• Though the policy was directed towards self-reliance and technological self-sufficiency, it also gave importance to technology acquisition through collaborative arrangements in research and development keeping in mind the national interest.

  • The policy statement called for technology transfer and diffusion of technologies through horizontal transfer, and technological support to smaller units from the large industrial units.

  • The policy directed for a concerted effort for technical cooperation among developing countries to ensure mutual national development.

  • The policy statement spelled out detailed guidelines for the Ministries, government agencies, industries and entrepreneurs for the implementation of this technology policy statement.

 

Science and Technology Policy 2003

The Government of India came up with the Science and technology policy 2003 at the beginning of new millennium 2000 to meet the changing needs of the 21st century.

 

Objectives of Science and Technology policy 2003

  • To ensure that the message of Science and technology reaches every Indian including women and children, and to promote scientific temper among them.

  • To utilize Science and technology for food, agriculture, environment, energy security, and poverty alleviation programmes.

  • To promote scientific research in academic Institutions and Universities, and provide them necessary autonomy for research and development.

  • To promote the empowerment of women in science and technology activities.

  • To accomplish security and strategic objectives through science and technology and its applications.

  • To encourage innovation for economic development and strengthen the enabling mechanism related to technological development. To establish an Intellectual Property Rights (IPR) regime for the protection of intellectual property and it's commercialization.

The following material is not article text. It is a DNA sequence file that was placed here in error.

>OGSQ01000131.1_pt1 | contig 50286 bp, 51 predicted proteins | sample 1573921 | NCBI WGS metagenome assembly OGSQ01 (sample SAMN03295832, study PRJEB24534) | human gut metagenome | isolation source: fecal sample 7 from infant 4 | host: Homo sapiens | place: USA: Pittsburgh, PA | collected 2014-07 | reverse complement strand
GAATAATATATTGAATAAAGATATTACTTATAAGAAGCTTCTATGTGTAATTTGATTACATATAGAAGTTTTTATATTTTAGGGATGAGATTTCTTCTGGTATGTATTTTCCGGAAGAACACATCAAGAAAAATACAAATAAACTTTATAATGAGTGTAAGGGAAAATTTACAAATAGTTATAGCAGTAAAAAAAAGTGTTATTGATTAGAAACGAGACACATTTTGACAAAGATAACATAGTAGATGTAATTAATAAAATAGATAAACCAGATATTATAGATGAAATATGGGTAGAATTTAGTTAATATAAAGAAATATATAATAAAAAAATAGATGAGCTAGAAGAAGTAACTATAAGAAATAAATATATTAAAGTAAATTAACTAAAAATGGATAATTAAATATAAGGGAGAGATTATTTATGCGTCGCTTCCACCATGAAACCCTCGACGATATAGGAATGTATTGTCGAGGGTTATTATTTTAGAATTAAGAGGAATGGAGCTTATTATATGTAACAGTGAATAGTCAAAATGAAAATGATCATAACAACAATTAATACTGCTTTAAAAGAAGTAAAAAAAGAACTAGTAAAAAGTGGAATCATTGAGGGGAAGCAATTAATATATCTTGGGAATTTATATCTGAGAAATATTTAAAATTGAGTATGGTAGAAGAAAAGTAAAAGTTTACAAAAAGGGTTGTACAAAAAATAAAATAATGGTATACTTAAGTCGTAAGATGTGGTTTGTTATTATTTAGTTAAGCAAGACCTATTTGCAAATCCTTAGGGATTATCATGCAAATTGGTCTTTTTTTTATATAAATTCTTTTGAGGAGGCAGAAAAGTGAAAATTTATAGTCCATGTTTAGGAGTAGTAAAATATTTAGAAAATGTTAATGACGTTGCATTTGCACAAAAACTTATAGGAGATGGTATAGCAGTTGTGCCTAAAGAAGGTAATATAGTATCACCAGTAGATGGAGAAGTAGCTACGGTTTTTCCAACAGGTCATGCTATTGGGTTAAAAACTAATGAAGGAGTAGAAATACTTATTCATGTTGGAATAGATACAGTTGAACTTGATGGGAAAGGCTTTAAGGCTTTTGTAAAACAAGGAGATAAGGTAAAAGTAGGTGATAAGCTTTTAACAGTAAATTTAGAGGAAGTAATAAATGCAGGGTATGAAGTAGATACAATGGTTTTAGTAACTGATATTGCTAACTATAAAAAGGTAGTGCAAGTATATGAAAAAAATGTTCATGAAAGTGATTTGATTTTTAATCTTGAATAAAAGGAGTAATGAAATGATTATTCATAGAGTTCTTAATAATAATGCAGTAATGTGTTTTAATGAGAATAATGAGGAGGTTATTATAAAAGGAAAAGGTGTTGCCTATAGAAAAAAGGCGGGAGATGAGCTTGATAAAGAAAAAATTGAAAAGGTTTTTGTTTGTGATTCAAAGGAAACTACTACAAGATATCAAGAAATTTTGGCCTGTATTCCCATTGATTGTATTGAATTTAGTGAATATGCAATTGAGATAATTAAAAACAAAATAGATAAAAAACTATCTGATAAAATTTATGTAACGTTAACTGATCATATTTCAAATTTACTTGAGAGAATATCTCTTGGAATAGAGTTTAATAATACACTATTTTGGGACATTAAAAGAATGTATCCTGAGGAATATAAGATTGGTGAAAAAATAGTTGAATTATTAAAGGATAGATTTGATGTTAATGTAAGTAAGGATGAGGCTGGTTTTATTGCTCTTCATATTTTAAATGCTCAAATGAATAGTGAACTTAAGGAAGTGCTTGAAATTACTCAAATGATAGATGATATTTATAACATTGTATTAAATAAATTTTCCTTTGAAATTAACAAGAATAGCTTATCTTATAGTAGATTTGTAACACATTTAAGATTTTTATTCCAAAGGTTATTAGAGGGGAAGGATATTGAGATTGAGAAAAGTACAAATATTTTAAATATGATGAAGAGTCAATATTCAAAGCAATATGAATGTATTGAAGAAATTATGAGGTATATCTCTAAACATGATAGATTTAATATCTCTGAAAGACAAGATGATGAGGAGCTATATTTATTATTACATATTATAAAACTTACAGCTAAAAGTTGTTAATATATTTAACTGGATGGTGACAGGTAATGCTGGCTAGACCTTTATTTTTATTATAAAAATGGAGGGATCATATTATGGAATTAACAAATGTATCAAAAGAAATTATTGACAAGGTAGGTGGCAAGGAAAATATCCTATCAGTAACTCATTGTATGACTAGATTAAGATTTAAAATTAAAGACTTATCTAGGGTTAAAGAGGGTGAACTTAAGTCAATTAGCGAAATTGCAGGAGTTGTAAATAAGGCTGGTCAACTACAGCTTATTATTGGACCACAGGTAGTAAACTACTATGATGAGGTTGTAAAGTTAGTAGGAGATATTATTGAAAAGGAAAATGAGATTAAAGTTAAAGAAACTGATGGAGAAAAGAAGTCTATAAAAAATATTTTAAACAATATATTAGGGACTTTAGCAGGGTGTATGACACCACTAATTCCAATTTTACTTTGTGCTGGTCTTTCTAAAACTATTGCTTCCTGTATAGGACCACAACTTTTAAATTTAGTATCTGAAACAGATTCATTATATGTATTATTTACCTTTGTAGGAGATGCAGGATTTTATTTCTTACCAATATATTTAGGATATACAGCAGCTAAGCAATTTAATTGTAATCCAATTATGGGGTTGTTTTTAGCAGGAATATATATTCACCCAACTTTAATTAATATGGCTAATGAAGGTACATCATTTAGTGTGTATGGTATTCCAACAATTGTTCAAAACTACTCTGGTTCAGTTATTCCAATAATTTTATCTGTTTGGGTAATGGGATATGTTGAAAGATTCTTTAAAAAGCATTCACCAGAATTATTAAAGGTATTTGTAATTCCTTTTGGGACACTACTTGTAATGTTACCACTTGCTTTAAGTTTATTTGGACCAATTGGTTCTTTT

• To ensure the availability of high-speed access to information through scientific development in digital technologies.

  • To utilise the new technologies for the purpose of disaster management and for theprevention of natural hazards such as cyclones, floods, drought, landslides, and earthquakes etc.

  • To promote Science and technology in governance and public policy making.

To achieve these objectives essential specific plans, programs and projects with time bound targets were made. Clearly defined tasks, estimates of resources were made for the implementation of these projects and programs.

 

Science, Technology and Innovation Policy (STI) 2013

In 2010, the Government of India declared 2010-20 as the “Decade of Innovation”. The Government of India proposed to synergize science technology and innovation to enunciate a policy and the National Innovation Council was established. To fulfill these objectives the Science Technology and Innovation (STI) policy 2013 was pronounced by the government. The STI Policy was released in the Indian Science Congress at Kolkata. The policy puts greater emphasis on innovation, establishing R&D institutes, and encouraging women scientists to put India among the top 5 scientific powers by 2020.

 

SRISHTI - Vision of STI policy 2013

SRISHTI- Science, Research and Innovation System for High technology led path for India. “ The guiding vision of aspiring Indian STI enterprise is to accelerate the pace of discovery and delivery of science-led solutions for faster, sustainable and inclusive growth”.

 

Key elements of science technology and innovation policy (STI) 2013

  • Promotion of scientific temper and its spread among all the sections of society.

  • Skill enhancement for the application of science among the youth.

  • Making careers in scientific research, innovation, and development attractive for attracting talented and bright minds.

  • Establishment of world class R&D infrastructure for gaining global leadership in selected areas of science.

  • To promote and enhance private sector participation in R&D and enabling its commercial applications.

  • Positioning India among top 5 scientific powers globally by 2020.

  • To link the scientific research and innovation with the agenda of inclusive economic growth and combining priorities of excellence and relevance.

  • Seeding the Science and technology based high risk innovations by adopting new mechanism and creating robust National Innovation System.

  • Promoting cost-effective and resource-optimized innovations across size and technology domains.

  • Fostering changes in the value system and mind set for recognising, respecting, and rewarding innovations and performances which create wealth from science and technology derived knowledge.